To add further insult, many cage home dwellers end up paying more rent per square foot than some luxury apartments. A CNN journalist found one such dwelling where living in the upper decks cost about US$100/month, while the lower deck costs about US$150/month, because there you can stand up (http://www.youtube.com/watch?v=D5hlF2RYdY0&;feature=related).

The United Nations has called cage and cubicle homes an вАЬinsult to human dignity.вАЭ It may thus be striking that such dwellings exist in approved governmental housing. The government does not seem motivated to change the situation. In a statement to a Dateline journalist inquiring into the condition of cage homes, the government stated вАЬpeople choose to live in bedspace apartments and cubicles because these apartments, apart from commanding a low rental level, are mostly conveniently located in the urban areas ... hence, there is still a demand for this type of private accommodation ...вАЭ (my emphasis). It is difficult to comprehend how a reasonable individual can suggest that one вАШchoosesвАЩ to live in poverty; one вАШchoosesвАЩ to вАШconvenientlyвАЩ live away from loved ones; that one вАШchoosesвАЩ to raise a young primary-school-age daughter in conditions where cockroaches regularly run over her body at night (see the first video clip above). Furthermore, this suggests at best a gross misunderstanding of privacy, as many of these dwellings have as many as 20 people sharing bathrooms (including the daughter mentioned above), which sometimes double as kitchens.

The only real вАШconvenienceвАЩ here is taken by the Hong Kong government through their continued unethical rationalizations and lack of action. Some social workers who work closely with cage home dwellers point out that only half of Hong KongвАЩs Legislative Council parliamentary members are directly elected, which leads to little public accountability - at least regarding those segments of the public that are not held to warrant accounting to. Cage home dwellers, it seems, donвАЩt count, and despite the great efforts of social rights activists to draw attention to the problem, they will remain invisible to those who see citizenship strictly linked to finance.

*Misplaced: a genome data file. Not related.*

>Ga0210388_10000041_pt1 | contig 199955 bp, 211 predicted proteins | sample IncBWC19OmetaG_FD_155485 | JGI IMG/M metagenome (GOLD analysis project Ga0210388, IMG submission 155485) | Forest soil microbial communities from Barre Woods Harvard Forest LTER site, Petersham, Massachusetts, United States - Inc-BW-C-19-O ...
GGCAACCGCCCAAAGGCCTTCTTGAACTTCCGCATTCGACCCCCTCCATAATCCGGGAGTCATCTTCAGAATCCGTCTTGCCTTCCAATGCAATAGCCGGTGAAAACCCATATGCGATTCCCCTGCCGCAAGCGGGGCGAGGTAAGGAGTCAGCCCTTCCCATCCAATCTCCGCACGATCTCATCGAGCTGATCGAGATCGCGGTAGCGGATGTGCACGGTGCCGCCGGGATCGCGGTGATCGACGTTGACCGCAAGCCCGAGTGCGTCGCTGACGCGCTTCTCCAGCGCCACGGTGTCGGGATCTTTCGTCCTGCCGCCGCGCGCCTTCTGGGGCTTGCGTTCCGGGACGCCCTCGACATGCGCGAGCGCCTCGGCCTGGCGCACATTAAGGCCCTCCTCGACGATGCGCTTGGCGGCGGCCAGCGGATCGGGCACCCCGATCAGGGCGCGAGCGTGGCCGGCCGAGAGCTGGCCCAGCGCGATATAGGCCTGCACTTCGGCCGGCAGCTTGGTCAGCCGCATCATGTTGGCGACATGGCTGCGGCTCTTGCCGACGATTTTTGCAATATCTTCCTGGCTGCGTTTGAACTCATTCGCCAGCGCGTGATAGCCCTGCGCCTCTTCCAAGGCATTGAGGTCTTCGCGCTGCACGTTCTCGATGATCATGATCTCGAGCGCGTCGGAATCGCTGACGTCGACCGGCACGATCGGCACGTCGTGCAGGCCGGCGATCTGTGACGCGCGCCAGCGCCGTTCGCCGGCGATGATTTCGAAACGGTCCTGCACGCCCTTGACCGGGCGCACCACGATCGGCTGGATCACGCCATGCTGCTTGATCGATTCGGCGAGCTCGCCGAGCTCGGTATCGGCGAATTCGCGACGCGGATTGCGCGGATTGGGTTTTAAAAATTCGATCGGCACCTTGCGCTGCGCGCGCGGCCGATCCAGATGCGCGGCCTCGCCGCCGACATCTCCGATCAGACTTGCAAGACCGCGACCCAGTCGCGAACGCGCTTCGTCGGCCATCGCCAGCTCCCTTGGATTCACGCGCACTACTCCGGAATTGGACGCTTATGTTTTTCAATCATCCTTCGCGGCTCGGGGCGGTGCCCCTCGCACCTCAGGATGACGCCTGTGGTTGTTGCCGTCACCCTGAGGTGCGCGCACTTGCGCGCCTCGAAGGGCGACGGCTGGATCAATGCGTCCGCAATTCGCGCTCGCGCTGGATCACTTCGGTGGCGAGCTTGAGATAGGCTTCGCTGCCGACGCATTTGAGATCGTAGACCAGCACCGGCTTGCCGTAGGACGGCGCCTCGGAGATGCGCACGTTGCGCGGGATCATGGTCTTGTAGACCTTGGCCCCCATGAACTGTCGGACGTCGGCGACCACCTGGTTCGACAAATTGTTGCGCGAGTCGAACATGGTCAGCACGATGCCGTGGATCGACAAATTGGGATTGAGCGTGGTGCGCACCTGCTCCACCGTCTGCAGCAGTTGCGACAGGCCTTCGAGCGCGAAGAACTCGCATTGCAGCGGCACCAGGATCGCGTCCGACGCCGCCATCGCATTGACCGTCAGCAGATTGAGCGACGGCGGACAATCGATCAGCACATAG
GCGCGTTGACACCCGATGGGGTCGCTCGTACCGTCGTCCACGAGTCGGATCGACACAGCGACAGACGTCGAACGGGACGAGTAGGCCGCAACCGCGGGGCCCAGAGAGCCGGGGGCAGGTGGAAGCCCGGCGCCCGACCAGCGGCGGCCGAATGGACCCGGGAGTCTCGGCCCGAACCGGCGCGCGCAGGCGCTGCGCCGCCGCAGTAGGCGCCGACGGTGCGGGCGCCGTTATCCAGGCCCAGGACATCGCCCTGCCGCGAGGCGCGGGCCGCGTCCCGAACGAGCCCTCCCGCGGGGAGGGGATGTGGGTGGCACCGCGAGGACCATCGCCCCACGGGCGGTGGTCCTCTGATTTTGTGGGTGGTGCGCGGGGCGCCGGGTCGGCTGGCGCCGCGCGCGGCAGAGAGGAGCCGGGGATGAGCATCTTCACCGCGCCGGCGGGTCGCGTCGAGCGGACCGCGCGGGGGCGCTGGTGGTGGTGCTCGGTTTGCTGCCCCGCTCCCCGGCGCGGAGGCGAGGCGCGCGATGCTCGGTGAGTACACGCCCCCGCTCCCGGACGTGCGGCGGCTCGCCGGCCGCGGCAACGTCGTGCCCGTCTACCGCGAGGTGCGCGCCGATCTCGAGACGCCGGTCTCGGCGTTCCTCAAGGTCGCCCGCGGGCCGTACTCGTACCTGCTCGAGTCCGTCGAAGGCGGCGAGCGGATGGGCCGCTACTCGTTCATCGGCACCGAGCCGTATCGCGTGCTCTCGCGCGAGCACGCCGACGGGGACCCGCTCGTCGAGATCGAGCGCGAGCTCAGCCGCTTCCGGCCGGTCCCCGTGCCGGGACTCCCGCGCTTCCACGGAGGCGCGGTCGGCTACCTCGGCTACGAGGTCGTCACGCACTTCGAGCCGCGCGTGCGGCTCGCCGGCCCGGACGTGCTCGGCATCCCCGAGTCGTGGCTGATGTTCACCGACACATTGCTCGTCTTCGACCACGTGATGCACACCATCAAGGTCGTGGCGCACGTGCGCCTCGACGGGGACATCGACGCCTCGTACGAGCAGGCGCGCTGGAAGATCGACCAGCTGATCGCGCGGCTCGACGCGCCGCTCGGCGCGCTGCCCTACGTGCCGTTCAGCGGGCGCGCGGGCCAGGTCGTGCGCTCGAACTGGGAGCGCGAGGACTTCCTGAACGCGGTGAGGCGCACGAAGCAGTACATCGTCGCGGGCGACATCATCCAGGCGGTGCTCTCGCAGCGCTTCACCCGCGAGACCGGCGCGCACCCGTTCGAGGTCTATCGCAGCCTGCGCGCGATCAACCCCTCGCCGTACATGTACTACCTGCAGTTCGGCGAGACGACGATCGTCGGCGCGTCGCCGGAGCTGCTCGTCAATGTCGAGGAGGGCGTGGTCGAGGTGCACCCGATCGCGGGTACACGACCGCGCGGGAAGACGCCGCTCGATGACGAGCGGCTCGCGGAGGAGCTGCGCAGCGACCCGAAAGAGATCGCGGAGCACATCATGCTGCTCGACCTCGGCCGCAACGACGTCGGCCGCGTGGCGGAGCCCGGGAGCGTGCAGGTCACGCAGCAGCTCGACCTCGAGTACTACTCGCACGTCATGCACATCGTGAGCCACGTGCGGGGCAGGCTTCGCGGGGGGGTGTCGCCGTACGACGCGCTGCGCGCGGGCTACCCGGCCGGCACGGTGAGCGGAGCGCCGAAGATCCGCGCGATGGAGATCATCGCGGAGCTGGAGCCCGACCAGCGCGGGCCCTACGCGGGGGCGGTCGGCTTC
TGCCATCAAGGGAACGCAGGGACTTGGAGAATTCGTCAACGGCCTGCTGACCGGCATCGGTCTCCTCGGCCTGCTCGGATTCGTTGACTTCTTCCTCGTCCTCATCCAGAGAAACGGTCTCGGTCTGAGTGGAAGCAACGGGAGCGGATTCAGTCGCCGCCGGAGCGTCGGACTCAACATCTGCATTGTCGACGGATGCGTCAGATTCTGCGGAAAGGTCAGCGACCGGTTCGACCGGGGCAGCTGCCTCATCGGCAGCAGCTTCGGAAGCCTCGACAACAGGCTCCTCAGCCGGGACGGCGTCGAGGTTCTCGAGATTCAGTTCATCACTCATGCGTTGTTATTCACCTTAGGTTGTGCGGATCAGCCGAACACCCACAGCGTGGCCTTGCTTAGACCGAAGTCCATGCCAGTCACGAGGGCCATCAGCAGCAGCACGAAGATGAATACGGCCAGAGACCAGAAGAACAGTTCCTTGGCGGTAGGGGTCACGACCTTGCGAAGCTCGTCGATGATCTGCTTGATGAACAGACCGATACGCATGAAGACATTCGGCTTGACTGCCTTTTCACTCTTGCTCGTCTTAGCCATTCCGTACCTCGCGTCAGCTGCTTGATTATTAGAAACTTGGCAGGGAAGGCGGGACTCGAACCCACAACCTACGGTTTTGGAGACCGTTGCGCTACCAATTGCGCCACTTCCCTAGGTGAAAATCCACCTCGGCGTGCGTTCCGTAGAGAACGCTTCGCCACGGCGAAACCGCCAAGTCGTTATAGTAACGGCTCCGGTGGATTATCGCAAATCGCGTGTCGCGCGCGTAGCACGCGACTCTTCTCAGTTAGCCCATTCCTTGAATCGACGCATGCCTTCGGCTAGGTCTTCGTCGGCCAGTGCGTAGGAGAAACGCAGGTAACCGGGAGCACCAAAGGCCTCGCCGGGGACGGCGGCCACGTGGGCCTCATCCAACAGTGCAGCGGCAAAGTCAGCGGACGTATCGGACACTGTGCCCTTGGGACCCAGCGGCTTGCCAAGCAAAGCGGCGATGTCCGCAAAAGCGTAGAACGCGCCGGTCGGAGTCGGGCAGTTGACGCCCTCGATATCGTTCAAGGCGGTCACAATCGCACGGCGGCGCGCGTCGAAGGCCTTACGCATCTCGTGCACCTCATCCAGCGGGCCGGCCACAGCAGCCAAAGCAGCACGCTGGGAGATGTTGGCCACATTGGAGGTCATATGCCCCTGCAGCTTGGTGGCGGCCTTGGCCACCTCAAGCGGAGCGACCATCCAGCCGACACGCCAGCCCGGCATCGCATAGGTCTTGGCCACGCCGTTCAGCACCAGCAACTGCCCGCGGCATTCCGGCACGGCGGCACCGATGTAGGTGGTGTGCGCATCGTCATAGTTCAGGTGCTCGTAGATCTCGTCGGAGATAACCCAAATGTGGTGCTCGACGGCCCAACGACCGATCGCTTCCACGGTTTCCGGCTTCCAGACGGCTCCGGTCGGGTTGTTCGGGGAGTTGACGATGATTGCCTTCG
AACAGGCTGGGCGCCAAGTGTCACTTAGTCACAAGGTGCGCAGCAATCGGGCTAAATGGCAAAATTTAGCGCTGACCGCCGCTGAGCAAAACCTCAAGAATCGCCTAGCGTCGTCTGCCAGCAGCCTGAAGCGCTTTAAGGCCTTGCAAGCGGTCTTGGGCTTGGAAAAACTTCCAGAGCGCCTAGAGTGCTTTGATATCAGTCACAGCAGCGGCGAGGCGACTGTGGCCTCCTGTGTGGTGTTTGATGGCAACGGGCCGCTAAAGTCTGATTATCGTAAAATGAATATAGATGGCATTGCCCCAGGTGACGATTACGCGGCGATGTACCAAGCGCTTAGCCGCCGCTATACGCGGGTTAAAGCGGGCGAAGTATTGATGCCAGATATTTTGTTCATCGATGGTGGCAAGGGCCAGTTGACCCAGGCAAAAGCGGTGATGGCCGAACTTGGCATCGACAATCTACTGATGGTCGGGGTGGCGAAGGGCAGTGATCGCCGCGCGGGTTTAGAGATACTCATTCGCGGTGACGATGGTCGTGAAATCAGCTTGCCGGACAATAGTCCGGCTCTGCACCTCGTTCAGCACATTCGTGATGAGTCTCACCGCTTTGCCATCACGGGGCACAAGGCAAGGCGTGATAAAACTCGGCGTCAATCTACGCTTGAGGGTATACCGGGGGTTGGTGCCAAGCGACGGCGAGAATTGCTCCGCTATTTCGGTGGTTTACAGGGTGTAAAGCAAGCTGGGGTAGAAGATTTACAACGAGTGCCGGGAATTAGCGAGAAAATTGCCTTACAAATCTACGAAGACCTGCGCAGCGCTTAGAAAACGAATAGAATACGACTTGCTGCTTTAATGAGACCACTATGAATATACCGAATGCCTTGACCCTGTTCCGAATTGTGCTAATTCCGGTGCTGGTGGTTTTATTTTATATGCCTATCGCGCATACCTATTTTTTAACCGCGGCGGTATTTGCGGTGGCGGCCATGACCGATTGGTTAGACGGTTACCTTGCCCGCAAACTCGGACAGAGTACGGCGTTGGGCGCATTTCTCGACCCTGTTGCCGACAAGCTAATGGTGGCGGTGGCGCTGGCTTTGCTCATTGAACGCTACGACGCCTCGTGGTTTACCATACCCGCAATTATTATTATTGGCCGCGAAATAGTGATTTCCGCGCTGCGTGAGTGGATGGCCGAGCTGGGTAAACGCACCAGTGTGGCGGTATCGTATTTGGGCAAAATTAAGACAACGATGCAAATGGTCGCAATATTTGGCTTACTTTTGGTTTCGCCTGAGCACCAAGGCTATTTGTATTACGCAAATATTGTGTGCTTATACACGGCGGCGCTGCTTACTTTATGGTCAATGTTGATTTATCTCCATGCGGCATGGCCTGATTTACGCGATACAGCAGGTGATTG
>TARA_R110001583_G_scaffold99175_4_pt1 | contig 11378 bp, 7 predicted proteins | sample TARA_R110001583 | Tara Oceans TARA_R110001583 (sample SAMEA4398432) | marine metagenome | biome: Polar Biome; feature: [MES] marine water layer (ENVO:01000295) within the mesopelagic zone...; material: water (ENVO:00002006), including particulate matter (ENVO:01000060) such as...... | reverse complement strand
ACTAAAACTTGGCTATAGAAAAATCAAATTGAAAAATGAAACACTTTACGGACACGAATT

Michael Adorjan is an Assistant Professor at the University of Hong Kong and a member of its Centre for Criminology.

References

Bauman, Zygmunt. 2004. Wasted lives: Modernity and its outcasts. Oxford: Polity.

Chiu, Stephen and Tai-lok Lui. 2004. "Testing the Global City: Social Polarisation Thesis: Hong Kong since the 1990s." Urban Studies, 41(10): 1863-1888.

Gray, Patricia. 1997. "Deconstructing the Delinquent as a Subject of Class and Cultural Power." Journal of Law and Society, 24(4): 526-51.

Mathews, Gordon and Tai-lok Lui. 2001. Consuming Hong Kong. Hong Kong: Hong Kong University Press

Comments   

# Mark Gee 2011-12-21 02:43
Thanks for this article, Michael.

Good that someone is keeping us informed of the situation there, and dispelling western-held ideas of Hong Kong as solely being a city in which people make money.

You may be interested to know that the OECD recently produced a report on growing income inequality within member states:

http://www.oecd.org/dataoecd/40/12/49170449.pdf

Different local context, but similar global issues.

Best regards,

Mark

http://blinkeredjustice.blogspot.com
# Michael Adorjan 2011-12-21 07:03